Prickly Pear Pediatrics

Sun Safety Tips For Kids

Kids in the sun

The next few months in Texas will be very hot with lots of sunshine. Summer is a great time of the year – kids get a break from school, can enjoy swimming and splash pads, and maybe even a beach vacation. However, we know that sun exposure in childhood increases skin cancer risk later in life. Sun damage is cumulative, meaning that earlier sun damage creates more long term risk. And unfortunately, sun damage cannot be reversed. Here are some sun safety tips to keep your child safe from damaging sun rays during the summer fun:

Sun Safety Tip #1: Sunscreen, of Course!

You’ve heard about the importance of applying sunscreen a million times, with good reason. Sunscreen can do a great job of protecting skin from harmful rays when it is applied correctly.

         Use the right kind:

  • I recommend mineral sunscreen for kids for 2 reasons. First, it does not contain chemicals which are absorbed into the skin. Second, I see less allergic reactions to the mineral sunscreen compared to the chemical sunscreens. There are lots of brands that make mineral sunscreen. You are looking for the words: Zinc Oxide and mineral sunscreen on the bottle. Fragrance free options are my favorite (less potential skin irritation). Water resistant is also a plus. They make a stick form that you can let kids draw on themselves and then help them rub it in. Try to find ways to make it fun so it’s not such a struggle. “Can you count how many waves come into the shore while I put your sunscreen on? What letter am I drawing on your back? Let’s plan what game we should play in the pool next!”
  • Make sure it’s not expired. Sunscreen actually does expire and loses it’s effectiveness! A lot of bottles have an expiration date on them. Most sunscreens are good for about 3 years.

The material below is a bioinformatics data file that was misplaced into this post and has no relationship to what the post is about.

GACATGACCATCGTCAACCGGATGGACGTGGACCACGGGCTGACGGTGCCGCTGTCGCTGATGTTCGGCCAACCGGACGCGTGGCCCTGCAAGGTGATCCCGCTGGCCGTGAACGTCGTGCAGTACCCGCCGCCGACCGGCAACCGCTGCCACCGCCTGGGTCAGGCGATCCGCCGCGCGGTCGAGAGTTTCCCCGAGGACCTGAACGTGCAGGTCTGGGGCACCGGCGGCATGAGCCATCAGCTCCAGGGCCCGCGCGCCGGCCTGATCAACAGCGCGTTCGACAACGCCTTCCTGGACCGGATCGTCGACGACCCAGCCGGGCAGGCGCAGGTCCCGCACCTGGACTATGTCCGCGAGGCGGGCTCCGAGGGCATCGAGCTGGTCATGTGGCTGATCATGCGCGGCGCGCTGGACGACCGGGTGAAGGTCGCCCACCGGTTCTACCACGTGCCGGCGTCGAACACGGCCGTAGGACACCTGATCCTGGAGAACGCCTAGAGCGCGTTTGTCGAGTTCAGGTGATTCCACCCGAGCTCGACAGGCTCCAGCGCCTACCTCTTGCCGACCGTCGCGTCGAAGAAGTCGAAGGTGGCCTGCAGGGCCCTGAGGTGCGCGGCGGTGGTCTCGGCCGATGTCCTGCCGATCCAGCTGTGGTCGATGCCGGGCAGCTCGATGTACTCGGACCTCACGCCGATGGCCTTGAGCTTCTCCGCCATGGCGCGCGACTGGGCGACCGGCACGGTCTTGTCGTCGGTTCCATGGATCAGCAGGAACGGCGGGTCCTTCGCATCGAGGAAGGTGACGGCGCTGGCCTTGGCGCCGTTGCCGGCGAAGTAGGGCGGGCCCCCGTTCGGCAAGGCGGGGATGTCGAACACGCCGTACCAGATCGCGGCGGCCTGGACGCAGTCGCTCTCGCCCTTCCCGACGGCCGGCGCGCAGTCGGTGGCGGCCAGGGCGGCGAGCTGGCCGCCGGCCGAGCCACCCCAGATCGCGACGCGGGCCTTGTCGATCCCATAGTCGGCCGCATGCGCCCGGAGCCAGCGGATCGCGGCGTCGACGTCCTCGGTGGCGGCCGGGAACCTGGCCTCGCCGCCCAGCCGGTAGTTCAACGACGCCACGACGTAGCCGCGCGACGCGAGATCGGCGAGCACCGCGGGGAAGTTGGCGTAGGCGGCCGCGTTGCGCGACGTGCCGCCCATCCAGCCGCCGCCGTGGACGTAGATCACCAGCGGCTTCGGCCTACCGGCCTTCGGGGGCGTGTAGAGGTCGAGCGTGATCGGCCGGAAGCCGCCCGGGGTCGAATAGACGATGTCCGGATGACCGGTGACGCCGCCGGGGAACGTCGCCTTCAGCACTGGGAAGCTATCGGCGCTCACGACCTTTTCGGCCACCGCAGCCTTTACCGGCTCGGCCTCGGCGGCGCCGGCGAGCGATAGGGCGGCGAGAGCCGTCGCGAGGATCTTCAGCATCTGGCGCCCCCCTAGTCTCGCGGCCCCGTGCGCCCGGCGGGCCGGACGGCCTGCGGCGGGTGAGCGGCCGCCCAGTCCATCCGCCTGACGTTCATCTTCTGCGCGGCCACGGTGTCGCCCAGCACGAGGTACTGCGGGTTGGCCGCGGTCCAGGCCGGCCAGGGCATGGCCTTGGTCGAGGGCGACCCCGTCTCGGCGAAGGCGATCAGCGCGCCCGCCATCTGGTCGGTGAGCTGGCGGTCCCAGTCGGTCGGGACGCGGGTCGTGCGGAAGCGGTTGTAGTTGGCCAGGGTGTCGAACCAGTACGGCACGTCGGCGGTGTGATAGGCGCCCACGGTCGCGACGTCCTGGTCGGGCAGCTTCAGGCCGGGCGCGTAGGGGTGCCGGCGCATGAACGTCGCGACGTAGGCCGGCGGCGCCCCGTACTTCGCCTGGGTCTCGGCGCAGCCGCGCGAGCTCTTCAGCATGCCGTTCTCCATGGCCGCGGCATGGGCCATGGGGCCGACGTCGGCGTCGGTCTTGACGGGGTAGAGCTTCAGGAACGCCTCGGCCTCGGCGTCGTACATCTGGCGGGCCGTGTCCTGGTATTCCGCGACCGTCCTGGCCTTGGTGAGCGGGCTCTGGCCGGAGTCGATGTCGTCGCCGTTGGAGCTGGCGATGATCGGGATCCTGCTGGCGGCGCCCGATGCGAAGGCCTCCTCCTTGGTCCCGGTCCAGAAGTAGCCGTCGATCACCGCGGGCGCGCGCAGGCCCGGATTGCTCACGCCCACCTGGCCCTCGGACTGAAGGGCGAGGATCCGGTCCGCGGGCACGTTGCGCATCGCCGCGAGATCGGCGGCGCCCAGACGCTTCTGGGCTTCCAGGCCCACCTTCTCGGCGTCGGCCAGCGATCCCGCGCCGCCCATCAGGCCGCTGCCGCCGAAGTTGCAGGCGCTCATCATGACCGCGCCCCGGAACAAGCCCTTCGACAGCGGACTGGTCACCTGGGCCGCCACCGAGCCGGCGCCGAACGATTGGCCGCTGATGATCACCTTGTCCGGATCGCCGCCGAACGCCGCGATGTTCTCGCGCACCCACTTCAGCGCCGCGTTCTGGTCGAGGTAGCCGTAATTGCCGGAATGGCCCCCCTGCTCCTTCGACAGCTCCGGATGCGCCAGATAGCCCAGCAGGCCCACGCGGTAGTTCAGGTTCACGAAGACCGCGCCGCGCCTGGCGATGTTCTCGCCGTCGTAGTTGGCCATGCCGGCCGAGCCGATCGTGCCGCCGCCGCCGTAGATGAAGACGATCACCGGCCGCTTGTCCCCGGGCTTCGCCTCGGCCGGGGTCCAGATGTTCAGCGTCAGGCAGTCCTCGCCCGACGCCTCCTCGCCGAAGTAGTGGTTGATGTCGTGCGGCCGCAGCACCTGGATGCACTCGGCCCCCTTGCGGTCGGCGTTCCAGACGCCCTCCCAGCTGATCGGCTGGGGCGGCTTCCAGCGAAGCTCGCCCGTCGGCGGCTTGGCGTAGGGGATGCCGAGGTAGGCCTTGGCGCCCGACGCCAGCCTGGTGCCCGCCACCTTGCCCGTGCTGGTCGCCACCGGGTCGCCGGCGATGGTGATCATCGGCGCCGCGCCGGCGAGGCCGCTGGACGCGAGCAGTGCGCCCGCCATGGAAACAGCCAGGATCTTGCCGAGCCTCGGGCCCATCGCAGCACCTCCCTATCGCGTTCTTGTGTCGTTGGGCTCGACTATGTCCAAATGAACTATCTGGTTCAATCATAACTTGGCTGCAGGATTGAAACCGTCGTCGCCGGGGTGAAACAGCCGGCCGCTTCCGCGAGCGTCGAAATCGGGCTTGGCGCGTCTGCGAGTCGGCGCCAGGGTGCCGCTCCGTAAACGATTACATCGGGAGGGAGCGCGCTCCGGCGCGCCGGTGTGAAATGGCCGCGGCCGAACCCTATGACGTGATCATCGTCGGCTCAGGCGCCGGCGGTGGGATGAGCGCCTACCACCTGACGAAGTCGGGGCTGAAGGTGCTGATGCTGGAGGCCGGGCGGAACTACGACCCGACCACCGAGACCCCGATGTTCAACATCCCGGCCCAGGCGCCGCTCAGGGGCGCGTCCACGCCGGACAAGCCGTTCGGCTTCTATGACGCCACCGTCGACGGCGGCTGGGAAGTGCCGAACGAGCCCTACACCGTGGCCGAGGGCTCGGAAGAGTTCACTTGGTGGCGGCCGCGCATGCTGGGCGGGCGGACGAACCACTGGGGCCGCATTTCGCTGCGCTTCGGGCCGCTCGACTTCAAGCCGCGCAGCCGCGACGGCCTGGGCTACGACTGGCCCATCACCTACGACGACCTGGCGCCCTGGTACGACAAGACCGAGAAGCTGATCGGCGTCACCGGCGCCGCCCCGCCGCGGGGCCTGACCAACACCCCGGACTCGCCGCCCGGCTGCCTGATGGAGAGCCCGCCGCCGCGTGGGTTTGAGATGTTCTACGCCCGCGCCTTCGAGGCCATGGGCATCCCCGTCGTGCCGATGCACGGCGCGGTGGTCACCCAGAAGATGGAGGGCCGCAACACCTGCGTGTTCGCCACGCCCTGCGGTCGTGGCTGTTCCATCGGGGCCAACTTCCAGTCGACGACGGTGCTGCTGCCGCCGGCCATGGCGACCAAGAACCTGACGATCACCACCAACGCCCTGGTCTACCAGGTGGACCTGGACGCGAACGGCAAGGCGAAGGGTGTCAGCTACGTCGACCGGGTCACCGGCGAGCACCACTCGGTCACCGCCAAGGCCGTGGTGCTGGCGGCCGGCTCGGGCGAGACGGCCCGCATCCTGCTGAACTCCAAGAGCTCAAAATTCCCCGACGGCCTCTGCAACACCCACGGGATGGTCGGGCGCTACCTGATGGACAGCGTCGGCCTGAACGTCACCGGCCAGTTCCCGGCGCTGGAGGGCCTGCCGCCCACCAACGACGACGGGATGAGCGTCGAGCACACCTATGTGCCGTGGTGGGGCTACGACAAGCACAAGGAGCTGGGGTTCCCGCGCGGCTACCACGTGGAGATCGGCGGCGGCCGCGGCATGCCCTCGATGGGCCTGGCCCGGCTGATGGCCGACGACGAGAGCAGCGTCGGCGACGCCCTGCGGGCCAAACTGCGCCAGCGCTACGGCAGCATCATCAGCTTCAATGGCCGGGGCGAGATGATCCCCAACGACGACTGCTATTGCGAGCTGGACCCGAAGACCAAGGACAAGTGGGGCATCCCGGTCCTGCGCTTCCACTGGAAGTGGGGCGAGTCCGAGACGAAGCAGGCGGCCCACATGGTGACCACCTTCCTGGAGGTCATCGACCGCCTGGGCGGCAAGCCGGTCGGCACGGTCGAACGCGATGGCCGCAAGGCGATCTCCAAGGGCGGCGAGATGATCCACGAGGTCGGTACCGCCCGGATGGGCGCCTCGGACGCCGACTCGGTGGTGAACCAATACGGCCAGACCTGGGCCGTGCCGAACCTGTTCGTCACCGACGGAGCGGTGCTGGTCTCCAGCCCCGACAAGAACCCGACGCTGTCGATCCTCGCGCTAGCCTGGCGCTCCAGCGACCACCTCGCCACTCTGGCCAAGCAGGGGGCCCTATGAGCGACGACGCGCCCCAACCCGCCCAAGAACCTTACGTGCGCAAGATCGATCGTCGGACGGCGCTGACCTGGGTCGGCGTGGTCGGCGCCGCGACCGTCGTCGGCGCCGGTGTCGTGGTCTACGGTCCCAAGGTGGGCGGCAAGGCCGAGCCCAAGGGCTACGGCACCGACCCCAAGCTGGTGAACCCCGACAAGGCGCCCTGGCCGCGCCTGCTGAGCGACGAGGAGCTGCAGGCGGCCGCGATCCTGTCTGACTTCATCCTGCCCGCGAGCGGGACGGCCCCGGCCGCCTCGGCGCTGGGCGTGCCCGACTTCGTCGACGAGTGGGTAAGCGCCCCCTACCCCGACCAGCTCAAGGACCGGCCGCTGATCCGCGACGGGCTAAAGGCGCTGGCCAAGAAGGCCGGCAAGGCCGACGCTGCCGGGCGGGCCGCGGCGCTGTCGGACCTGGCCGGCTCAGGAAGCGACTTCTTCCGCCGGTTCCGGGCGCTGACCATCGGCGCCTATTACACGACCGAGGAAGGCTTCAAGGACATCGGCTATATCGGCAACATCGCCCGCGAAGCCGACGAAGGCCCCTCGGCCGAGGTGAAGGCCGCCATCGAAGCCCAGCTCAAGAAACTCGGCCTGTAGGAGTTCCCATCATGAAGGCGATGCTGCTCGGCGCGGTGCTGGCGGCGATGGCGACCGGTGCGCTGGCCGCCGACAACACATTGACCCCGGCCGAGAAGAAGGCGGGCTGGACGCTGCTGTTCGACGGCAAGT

Apply Correctly:

  • It takes at least 15 minutes for skin to absorb sunscreen. This means that you should apply sunscreen at least 15-20 mins before you go out into the sun.
  • Adult sized humans need about an ounce (golf ball size) for their whole body. Depending on how big your kid is, they may need anywhere from ½ an ounce to a full ounce to cover their body. For reference, filling up your whole palm with sunscreen would be about an ounce. A kid sized palm would hold about ½ an ounce.
  • Sunscreen should be applied at least every 2 hours, or if kids are swimming, every hour. As soon as they get out of the water, they should get dried off and reapply.


Girl with Sun Safety protection

Sun Safety Tip #2: Clothes

UPF clothes are a great way to protect skin from the sun’s rays. UPF (Ultraviolet protection factor) of 50+ is best when you are shopping. There are lots of options! Broad brimmed hats, lightweight shirts with sleeves, shorts, skirts, and leggings are all helpful. Just don’t forget that any area not covered by the clothing (face, ears, necks, hands, ankles, feet, etc) still needs sunscreen.

Sun Safety Tip #3: Timing

The sun’s harmful UV rays are the strongest between 10am and 4pm. Getting out before or after these times lets you enjoy some outdoor time without as much skin damage. But, you should still apply sunscreen no matter what time you are going out (unless it is nighttime). Also, don’t forget that you can get sunburned even on cloudy days. 80% of the sun’s harmful UV rays pass through the clouds. If you are going to be out between the hours of 10am and 4pm, make sure you have shade available. Try to spend more time in the shade than not during these hours of sun intensity.

Sun Safety Tip #4: Hydration

Make sure to keep the kids sipping on liquids all throughout the day. It’s a great idea to have everyone drink at least a cup of water before heading outside to play. I recommend that kids stop for a drink break at least once per hour. Their thirst should help guide them, but for older kids who are playing/sweating vigorously, aim to drink at least 8-10 oz per hour. Water is the best option for hydration. Electrolyte drinks such as Gatorade are ok, but not as a substitute for water. Avoid soda and tea, as these can actually speed up dehydration. After you have come back inside, keep encouraging water intake all throughout the evening.

Sun Safety Tip #5: Don’t forget the eyes and lips!

The sun’s UV rays are also  harmful to eyes and lips. You can protect your child’s eyes by having your them wear UVA and UVB blocking sunglasses and a hat. Also protect their lips by applying a SPF chapstick or lip balm. Just like with sunscreen, look for at least SPF 30 and apply at least every 2 hours.

~~Dr. Webb